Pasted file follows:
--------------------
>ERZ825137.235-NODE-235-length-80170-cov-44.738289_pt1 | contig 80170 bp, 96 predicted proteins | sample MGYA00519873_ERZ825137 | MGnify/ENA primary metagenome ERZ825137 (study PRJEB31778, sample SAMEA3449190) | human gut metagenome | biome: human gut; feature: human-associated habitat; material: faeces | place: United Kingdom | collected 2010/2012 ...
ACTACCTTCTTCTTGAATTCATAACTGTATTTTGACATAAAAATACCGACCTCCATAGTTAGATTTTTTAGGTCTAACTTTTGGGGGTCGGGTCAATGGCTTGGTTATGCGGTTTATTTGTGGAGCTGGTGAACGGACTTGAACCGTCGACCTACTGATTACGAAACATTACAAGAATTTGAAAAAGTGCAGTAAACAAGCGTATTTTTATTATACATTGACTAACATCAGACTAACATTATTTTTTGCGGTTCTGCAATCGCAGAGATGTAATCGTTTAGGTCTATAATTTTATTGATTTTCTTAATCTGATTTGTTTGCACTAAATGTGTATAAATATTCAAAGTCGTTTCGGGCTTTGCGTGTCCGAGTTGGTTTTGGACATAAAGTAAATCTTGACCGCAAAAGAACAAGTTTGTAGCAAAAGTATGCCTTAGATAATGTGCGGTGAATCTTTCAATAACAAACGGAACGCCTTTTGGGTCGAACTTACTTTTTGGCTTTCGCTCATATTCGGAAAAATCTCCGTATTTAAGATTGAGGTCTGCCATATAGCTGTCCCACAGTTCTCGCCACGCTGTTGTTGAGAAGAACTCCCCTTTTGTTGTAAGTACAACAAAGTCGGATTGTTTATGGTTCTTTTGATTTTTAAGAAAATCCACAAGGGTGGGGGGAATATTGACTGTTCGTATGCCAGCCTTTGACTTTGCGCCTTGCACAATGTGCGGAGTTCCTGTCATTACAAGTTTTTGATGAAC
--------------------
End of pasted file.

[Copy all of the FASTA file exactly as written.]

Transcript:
>ERZ825137.235-NODE-235-length-80170-cov-44.738289_pt1 | contig 80170 bp, 96 predicted proteins | sample MGYA00519873_ERZ825137 | MGnify/ENA primary metagenome ERZ825137 (study PRJEB31778, sample SAMEA3449190) | human gut metagenome | biome: human gut; feature: human-associated habitat; material: faeces | place: United Kingdom | collected 2010/2012 ...
ACTACCTTCTTCTTGAATTCATAACTGTATTTTGACATAAAAATACCGACCTCCATAGTTAGATTTTTTAGGTCTAACTTTTGGGGGTCGGGTCAATGGCTTGGTTATGCGGTTTATTTGTGGAGCTGGTGAACGGACTTGAACCGTCGACCTACTGATTACGAAACATTACAAGAATTTGAAAAAGTGCAGTAAACAAGCGTATTTTTATTATACATTGACTAACATCAGACTAACATTATTTTTTGCGGTTCTGCAATCGCAGAGATGTAATCGTTTAGGTCTATAATTTTATTGATTTTCTTAATCTGATTTGTTTGCACTAAATGTGTATAAATATTCAAAGTCGTTTCGGGCTTTGCGTGTCCGAGTTGGTTTTGGACATAAAGTAAATCTTGACCGCAAAAGAACAAGTTTGTAGCAAAAGTATGCCTTAGATAATGTGCGGTGAATCTTTCAATAACAAACGGAACGCCTTTTGGGTCGAACTTACTTTTTGGCTTTCGCTCATATTCGGAAAAATCTCCGTATTTAAGATTGAGGTCTGCCATATAGCTGTCCCACAGTTCTCGCCACGCTGTTGTTGAGAAGAACTCCCCTTTTGTTGTAAGTACAACAAAGTCGGATTGTTTATGGTTCTTTTGATTTTTAAGAAAATCCACAAGGGTGGGGGGAATATTGACTGTTCGTATGCCAGCCTTTGACTTTGCGCCTTGCACAATGTGCGGAGTTCCTGTCATTACAAGTTTTTGATGAAC